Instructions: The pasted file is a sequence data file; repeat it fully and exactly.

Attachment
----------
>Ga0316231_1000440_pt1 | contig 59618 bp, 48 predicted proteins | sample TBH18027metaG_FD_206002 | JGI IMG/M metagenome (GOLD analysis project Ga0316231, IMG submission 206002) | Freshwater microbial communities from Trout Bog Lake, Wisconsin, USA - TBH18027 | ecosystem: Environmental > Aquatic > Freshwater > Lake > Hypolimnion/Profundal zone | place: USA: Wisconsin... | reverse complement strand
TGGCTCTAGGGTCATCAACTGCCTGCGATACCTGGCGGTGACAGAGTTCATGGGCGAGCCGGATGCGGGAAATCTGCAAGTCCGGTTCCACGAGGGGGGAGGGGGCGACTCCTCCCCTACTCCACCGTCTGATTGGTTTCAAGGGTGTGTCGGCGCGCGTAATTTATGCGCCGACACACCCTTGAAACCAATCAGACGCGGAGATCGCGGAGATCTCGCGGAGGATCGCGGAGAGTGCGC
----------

>Ga0316231_1000440_pt1 | contig 59618 bp, 48 predicted proteins | sample TBH18027metaG_FD_206002 | JGI IMG/M metagenome (GOLD analysis project Ga0316231, IMG submission 206002) | Freshwater microbial communities from Trout Bog Lake, Wisconsin, USA - TBH18027 | ecosystem: Environmental > Aquatic > Freshwater > Lake > Hypolimnion/Profundal zone | place: USA: Wisconsin... | reverse complement strand
TGGCTCTAGGGTCATCAACTGCCTGCGATACCTGGCGGTGACAGAGTTCATGGGCGAGCCGGATGCGGGAAATCTGCAAGTCCGGTTCCACGAGGGGGGAGGGGGCGACTCCTCCCCTACTCCACCGTCTGATTGGTTTCAAGGGTGTGTCGGCGCGCGTAATTTATGCGCCGACACACCCTTGAAACCAATCAGACGCGGAGATCGCGGAGATCTCGCGGAGGATCGCGGAGAGTGCGC